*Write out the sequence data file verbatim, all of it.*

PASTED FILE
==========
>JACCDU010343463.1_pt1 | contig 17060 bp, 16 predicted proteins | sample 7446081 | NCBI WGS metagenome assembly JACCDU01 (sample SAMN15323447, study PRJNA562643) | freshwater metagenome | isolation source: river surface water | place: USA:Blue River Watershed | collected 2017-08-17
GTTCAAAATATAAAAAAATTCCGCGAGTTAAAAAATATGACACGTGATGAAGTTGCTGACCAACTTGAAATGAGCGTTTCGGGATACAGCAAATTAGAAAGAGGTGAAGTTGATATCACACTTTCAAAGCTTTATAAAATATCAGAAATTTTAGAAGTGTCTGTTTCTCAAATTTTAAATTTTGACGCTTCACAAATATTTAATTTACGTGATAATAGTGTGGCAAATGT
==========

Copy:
>JACCDU010343463.1_pt1 | contig 17060 bp, 16 predicted proteins | sample 7446081 | NCBI WGS metagenome assembly JACCDU01 (sample SAMN15323447, study PRJNA562643) | freshwater metagenome | isolation source: river surface water | place: USA:Blue River Watershed | collected 2017-08-17
GTTCAAAATATAAAAAAATTCCGCGAGTTAAAAAATATGACACGTGATGAAGTTGCTGACCAACTTGAAATGAGCGTTTCGGGATACAGCAAATTAGAAAGAGGTGAAGTTGATATCACACTTTCAAAGCTTTATAAAATATCAGAAATTTTAGAAGTGTCTGTTTCTCAAATTTTAAATTTTGACGCTTCACAAATATTTAATTTACGTGATAATAGTGTGGCAAATGT